Family Law

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ST. PETERSBURG CHILD CUSTODY LAWYER

CHILD CUSTODY, TIME SHARING & PARENTING PLANS

When you choose to have a child with someone whether you are married or not it comes with a lot of responsibilities. When you live in the same household with someone it is easier to communicate on who gets the kids from school, who drives to soccer practice etc. Holidays are especially great with little kids. When the household gets separated, it is one of the most contentious parts of any divorce or time-sharing agreement. Now we add different houses, jobs, distances etc. Things can get complicated and can result in a lot of disagreements.

From Child Custody to Parenting Plans and Time-Sharing

We all grew up hearing the term “child custody” and primary parent. In 2008 the state removed those terms and went with a more friendly approach to the same hard topic. It is now referred to as a parenting plan and time with the child is time-sharing. While in criminal court it is guilty beyond a reasonable doubt, in Family Court, it is what is in the best interest of the child. Each child should have both parents involved in their lives. How much involvement is where the fighting begins. Some people want to say 50-50 is what they want because it is their child too, but due to their careers, finances etc. there is no possible way for them to actually devote that much time.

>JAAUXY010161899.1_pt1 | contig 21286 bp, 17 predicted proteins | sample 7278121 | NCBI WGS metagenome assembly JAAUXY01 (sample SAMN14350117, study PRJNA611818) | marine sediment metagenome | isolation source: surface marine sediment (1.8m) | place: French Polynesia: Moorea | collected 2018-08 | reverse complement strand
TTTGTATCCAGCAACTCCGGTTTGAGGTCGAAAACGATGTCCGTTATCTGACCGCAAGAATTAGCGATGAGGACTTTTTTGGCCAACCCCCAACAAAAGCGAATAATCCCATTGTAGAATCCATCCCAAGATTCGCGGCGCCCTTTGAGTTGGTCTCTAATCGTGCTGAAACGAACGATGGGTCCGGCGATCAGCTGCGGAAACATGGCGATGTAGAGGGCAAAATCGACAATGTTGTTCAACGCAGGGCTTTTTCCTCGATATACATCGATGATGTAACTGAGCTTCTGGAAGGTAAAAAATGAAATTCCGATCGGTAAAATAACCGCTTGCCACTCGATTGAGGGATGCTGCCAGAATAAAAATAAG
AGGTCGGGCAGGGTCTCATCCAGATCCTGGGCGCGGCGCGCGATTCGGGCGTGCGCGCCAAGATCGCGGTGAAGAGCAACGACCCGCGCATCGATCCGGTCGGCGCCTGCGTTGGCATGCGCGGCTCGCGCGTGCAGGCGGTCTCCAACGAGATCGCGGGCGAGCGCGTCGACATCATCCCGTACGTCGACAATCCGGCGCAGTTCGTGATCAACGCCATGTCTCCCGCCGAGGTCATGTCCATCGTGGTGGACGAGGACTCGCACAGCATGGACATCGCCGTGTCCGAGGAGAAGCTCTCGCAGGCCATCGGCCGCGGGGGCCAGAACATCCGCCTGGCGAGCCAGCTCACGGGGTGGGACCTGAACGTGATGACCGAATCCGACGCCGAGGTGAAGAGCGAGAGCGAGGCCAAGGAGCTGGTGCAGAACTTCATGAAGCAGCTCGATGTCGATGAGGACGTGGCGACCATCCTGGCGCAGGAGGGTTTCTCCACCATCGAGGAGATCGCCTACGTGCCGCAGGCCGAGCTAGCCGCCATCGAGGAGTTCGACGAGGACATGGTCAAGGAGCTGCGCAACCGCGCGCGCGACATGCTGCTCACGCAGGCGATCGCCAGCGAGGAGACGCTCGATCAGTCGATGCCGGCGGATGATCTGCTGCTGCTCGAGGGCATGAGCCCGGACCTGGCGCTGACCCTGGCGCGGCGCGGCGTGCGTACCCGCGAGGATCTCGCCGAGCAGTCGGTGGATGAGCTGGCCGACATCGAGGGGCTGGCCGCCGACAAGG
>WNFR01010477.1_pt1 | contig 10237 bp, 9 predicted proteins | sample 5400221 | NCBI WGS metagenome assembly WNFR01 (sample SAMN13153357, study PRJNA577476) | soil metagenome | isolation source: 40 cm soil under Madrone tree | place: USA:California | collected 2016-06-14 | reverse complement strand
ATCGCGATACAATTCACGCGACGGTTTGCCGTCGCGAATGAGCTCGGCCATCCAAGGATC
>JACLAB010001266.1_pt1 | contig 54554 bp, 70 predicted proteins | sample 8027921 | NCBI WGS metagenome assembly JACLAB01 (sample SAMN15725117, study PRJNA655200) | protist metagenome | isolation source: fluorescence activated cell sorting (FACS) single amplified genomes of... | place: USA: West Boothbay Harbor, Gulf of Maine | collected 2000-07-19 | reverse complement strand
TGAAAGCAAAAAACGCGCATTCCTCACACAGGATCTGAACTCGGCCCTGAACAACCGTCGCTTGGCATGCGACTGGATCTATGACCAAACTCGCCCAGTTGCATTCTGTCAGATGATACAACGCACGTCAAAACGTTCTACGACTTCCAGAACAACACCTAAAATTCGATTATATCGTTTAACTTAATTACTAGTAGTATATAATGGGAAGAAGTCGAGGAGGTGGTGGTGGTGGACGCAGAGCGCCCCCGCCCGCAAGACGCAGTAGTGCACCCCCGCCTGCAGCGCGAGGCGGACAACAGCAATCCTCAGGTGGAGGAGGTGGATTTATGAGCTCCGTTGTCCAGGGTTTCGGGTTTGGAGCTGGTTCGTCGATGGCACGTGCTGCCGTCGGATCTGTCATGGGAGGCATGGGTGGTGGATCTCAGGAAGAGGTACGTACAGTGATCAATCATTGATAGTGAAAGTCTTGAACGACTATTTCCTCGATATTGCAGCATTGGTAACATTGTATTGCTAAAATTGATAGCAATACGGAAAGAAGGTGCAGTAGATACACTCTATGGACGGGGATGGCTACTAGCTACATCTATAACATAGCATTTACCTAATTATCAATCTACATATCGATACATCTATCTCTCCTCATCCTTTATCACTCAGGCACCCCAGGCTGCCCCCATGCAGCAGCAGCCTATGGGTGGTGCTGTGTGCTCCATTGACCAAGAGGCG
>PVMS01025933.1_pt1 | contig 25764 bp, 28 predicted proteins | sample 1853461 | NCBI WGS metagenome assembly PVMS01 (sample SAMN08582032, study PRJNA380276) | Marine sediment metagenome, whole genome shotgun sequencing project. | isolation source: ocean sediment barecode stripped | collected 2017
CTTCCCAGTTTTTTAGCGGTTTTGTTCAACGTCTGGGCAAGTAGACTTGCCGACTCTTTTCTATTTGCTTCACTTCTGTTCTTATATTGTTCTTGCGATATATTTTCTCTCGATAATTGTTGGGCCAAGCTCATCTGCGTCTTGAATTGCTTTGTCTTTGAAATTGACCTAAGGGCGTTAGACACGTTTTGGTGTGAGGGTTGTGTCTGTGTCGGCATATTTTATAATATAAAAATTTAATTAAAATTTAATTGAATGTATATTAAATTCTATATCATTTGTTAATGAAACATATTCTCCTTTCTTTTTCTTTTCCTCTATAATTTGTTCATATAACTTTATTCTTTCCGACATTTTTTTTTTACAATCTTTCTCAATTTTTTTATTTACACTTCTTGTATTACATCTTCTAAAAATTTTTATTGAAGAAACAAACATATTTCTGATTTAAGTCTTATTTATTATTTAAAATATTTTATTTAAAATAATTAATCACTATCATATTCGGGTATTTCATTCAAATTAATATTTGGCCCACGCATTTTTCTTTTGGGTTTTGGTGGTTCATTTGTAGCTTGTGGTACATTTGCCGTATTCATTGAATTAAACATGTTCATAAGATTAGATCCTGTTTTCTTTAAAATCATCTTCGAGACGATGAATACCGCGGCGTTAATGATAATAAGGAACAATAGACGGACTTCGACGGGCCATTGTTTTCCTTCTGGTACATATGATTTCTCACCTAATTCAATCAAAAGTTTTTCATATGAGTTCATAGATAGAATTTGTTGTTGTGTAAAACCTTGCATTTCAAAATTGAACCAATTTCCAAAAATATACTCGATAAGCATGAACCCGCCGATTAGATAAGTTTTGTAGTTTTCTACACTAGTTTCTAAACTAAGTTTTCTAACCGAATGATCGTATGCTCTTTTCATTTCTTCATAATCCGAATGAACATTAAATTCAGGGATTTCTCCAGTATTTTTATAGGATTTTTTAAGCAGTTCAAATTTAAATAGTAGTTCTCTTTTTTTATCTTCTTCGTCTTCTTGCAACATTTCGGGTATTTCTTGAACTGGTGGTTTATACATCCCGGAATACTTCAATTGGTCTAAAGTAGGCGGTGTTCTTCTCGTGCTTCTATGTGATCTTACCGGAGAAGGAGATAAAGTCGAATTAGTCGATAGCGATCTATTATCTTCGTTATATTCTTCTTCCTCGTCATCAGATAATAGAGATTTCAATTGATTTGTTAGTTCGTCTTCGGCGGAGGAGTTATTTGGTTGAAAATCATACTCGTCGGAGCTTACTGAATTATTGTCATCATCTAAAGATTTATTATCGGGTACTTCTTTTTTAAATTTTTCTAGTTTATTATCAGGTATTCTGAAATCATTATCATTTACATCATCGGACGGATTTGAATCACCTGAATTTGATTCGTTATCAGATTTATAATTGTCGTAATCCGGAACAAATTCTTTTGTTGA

Important aspects to consider with a parenting plan

  • Tax claiming- how often a parent can claim a child for tax purposes.
  • Who will insure the child(ren).
  • How to split up holidays.
  • What school to attend.
  • How far a parent can move.
  • Who makes health care decisions
  • How time is split between the parents
  • Travel and vacations
  • Time with grandparents

 

Parental Responsibility

The Legislature in Section 61.13, Florida Statutes states that courts shall order parents to share responsibility for a child unless that shared responsibility would be detrimental to the child. Without extreme circumstances most courts order some sort of shared parental responsibility.

How does a court determine the “best interest of the child”